Choosing An Aerobic Activity

Chrome 2001
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Aetna Intelihealth InteliHealth Aetna Intelihealth Aetna Intelihealth
 
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Harvard Medical School
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Chrome 2001
Chrome 2001
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Choosing An Aerobic Activity

Fitness
7165
Setting Up An Aerobic Program
Choosing An Aerobic Activity
Choosing An Aerobic Activity
htmJHEExercise.36140
Picking the right exercise for you.
36140
InteliHealth
2012-05-01
t
InteliHealth Medical Content
2015-05-03

Reviewed by the Faculty of Harvard Medical School

Choosing An Aerobic Activity

For an activity to qualify as aerobic exercise, it must increase up your heart rate and use your major muscle groups. Walking, jogging, swimming laps, bicycling or riding an exercise bike, cross-country skiing (on skis or a skiing machine), rowing and using a stair climber all qualify. Singles tennis, soccer, racquetball or basketball can qualify as well, provided you're moving enough to increase the heart rate for a period of time. Slow-moving sports like bowling or croquet don't qualify — and neither do sports that mix short, hard sprints with long rest periods, like touch football.

You should pick an activity that you can do initially on a nonstop basis for at least 20 minutes, with an eventual goal of 60 minutes at a time. The most important factor in choosing a regular aerobic activity is to pick something you enjoy. More than half of all new exercisers end up quitting within a year, primarily because exercise becomes a chore.

You can get an effective aerobic workout and actually have fun. Just pick any activity you like, as long as you move at a steady, relaxed pace, breathing comfortably. Aerobic exercise is an opportunity to enjoy the feeling of healthy movement, content in the knowledge that you're making your body healthier with every step.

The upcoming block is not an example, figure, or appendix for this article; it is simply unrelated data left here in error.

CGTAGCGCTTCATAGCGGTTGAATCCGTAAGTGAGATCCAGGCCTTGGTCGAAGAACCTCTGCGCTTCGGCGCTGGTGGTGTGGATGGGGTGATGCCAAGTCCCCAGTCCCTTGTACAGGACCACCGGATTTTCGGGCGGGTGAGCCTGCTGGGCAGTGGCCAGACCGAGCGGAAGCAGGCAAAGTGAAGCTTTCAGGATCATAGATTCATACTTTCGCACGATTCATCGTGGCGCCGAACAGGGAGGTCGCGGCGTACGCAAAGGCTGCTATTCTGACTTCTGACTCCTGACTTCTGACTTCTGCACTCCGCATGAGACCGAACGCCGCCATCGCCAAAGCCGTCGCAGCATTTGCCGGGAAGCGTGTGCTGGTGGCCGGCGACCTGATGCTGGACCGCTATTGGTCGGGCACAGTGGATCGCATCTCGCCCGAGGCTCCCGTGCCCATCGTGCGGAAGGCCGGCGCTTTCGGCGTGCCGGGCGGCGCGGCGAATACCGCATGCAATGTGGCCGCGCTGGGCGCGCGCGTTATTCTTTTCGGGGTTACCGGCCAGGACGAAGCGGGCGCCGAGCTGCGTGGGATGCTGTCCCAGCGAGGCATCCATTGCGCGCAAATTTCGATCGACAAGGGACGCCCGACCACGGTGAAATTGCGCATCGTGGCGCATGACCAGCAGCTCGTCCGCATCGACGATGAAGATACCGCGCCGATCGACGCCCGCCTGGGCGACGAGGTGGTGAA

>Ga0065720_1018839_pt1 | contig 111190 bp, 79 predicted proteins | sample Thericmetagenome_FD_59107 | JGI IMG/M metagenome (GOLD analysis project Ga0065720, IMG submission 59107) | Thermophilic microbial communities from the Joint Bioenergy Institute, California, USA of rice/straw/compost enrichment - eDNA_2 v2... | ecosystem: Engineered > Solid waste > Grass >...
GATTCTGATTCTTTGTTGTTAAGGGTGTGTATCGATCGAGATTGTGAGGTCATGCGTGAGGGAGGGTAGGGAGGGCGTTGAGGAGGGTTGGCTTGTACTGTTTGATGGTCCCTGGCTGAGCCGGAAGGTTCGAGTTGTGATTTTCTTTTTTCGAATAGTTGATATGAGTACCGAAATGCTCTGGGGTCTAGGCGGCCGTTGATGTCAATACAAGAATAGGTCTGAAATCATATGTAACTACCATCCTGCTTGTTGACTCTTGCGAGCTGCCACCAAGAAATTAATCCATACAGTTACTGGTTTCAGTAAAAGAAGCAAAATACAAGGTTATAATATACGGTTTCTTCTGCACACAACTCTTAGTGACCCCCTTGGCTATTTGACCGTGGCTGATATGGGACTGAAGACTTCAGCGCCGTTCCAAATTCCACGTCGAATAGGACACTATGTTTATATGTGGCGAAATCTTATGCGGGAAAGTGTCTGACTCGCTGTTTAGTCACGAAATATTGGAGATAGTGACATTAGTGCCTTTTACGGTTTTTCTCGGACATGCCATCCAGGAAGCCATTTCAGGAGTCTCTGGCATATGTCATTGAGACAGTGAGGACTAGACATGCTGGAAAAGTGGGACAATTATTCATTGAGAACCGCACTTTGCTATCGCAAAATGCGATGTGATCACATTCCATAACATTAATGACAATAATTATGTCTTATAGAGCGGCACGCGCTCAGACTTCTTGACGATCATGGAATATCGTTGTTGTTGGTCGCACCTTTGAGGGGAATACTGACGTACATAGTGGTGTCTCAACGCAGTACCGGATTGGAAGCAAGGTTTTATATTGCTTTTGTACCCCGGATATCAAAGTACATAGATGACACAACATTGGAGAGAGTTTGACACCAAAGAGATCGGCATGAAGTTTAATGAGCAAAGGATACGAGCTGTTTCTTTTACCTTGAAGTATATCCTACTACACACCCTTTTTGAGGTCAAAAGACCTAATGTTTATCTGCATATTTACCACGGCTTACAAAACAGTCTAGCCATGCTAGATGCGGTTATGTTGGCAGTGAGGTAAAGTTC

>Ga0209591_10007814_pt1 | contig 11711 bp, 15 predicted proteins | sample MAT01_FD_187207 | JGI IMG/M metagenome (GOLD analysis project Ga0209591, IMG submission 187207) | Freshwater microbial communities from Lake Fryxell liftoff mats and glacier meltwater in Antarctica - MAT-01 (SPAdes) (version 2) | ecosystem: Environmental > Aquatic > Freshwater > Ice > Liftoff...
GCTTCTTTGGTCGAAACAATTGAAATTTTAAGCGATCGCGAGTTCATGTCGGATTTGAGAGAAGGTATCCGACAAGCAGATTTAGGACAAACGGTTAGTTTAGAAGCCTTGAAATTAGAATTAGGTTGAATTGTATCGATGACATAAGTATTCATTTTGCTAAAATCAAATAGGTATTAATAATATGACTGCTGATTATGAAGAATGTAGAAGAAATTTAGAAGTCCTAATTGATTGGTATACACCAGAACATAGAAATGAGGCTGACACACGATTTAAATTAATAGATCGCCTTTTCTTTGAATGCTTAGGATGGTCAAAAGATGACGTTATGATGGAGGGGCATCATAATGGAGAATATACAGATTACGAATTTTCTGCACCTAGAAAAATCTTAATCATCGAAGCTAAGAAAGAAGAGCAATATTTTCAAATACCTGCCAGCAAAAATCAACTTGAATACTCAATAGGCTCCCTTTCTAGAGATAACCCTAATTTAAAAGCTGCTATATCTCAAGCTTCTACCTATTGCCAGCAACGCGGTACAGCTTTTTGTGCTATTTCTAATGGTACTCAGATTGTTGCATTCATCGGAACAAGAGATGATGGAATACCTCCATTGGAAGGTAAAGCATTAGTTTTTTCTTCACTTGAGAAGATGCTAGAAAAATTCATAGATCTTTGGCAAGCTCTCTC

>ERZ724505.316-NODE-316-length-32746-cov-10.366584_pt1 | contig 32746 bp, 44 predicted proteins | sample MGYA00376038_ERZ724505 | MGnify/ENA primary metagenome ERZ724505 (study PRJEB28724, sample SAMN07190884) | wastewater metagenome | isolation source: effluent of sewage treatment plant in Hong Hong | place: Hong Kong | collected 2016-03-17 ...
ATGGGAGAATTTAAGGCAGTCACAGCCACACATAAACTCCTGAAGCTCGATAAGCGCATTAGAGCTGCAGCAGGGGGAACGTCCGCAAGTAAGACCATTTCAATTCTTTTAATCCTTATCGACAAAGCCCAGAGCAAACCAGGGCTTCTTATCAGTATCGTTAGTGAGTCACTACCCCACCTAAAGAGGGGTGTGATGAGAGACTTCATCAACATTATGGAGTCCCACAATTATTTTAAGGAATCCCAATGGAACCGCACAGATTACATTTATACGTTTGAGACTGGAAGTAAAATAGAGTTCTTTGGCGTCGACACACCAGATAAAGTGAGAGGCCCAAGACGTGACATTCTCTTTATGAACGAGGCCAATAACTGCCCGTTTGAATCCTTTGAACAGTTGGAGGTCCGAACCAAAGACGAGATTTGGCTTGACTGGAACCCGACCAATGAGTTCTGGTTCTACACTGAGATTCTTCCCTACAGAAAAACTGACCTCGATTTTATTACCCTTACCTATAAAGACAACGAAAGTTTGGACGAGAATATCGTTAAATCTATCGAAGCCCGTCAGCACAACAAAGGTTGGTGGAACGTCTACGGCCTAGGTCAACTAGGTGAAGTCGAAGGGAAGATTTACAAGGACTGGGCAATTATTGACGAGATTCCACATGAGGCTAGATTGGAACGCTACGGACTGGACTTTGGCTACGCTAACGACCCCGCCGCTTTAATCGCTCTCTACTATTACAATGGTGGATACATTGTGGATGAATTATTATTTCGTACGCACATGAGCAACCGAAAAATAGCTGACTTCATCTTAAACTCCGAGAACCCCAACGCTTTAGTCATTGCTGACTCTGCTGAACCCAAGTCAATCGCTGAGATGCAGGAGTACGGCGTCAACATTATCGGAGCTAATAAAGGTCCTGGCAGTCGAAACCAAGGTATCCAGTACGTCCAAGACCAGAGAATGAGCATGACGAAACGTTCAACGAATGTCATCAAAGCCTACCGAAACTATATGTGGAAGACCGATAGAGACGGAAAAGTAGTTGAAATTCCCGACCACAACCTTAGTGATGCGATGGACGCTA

To help choose your own activity, start by listing all the types of exercise or sports that you've enjoyed in the past, along with any new sports or activities you've always wanted to try. Then rank them on an "enjoyment scale" from one to 10. If you can't think of any, list the activities that you dislike the least. Take the top-ranked activities and try one for a few days (15 minutes at a time). You should be able to find at least one form of exercise that you like or can easily tolerate.

It's also essential to have access to a place where you can exercise. For walkers or runners, such places usually mean a park or recreation area, a neighborhood with good sidewalks or a covered shopping mall for the winter months. If you're a swimmer, you'll need to find a year-round pool where you can do your laps. For cycling, you'll want to map out a few low-traffic loops near your home. If you find you enjoy working out on stationary equipment such as an exercise bike, stair climber, rowing machine or treadmill, you'll need to find an area community center or an affordable health club that has the equipment you prefer.

Variety is important. It's best to choose a few different aerobic activities — this is referred to as cross-training. Mix it up — swim one day, run another, cycle another, etc. A variety of activities allows you to exercise different muscle groups at varying intensities, and it keeps your exercise routine fresh.

Whatever option you follow, take your time and choose with care: Your aerobic exercise program needs to be designed so it can last a lifetime!

Aerobic Activity Sampler

Moderate aerobic activities:

Easy walking (20 minutes per mile), easy cycling (on a bicycle or exercise bike), gardening, a slow-paced tennis game, golf (using a hand cart or carrying your own clubs), downhill skiing, volleyball, touch football, basketball (shooting baskets), social dancing, pushing a stroller, raking leaves, washing and waxing your car, washing windows or floors

Vigorous aerobic activities:

Brisk walking (15 minutes per mile or faster), lap swimming, fast cycling (on a bicycle or exercise bike), jogging, a fast-paced game of singles tennis, rollerblading, competitive racquetball, aerobic dance, water aerobics, cross-country skiing (on snow or a stationary skiing machine), jumping rope, stairwalking (on a machine or actual steps), basketball (playing a competitive game), wheeling yourself in a wheelchair at a steady pace.

Calories Burned Per Minute In Various Activities

The heavier you are, the more calories you'll burn while exercising. For example, a 165-pound person burns six calories per minute walking at a brisk pace. On the other hand, a 220-pound person burns eight calories per minute at the same speed.

Activity

Calories Burned Per Minute

Weight
140 lbs.
165 lbs.
190 lbs.
220 lbs.
Jogging
(8 min. per mile)
13.5
15.5
17.5
20.0
Racquetball
12.0
13.5
15.0
17.5
Basketball (game)
9.0
10.5
12.0
14.0
Swimming
(slow freestyle)
8.0
9.5
11.0
12.5
Cross-country skiing
7.5
9.0
10.0
11.5
Lawn mowing (non-self propelled mower)
7.0
8.5
9.5
11.0
Cycling (10 mph)
6.5
7.5
8.5
10.0
Walking (brisk)
5.0
6.0
7.0
8.0
Ballroom dancing
3.5
4.0
4.5
5.0
Raking leaves
3.5
4.0
4.5
5.0

 

 

 

aerobic,exercise,heart rate,muscle
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dmtContent
Last updated May 01, 2012


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